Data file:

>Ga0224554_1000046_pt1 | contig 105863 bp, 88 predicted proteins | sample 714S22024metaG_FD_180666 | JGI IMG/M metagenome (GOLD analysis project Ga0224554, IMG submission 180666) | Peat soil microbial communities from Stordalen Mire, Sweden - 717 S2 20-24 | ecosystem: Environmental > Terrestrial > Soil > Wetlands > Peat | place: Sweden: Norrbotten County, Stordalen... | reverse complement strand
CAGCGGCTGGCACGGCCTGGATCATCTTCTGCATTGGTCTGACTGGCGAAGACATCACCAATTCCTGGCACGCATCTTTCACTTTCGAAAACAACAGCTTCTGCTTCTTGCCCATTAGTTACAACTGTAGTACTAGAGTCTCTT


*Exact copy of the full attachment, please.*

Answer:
>Ga0224554_1000046_pt1 | contig 105863 bp, 88 predicted proteins | sample 714S22024metaG_FD_180666 | JGI IMG/M metagenome (GOLD analysis project Ga0224554, IMG submission 180666) | Peat soil microbial communities from Stordalen Mire, Sweden - 717 S2 20-24 | ecosystem: Environmental > Terrestrial > Soil > Wetlands > Peat | place: Sweden: Norrbotten County, Stordalen... | reverse complement strand
CAGCGGCTGGCACGGCCTGGATCATCTTCTGCATTGGTCTGACTGGCGAAGACATCACCAATTCCTGGCACGCATCTTTCACTTTCGAAAACAACAGCTTCTGCTTCTTGCCCATTAGTTACAACTGTAGTACTAGAGTCTCTT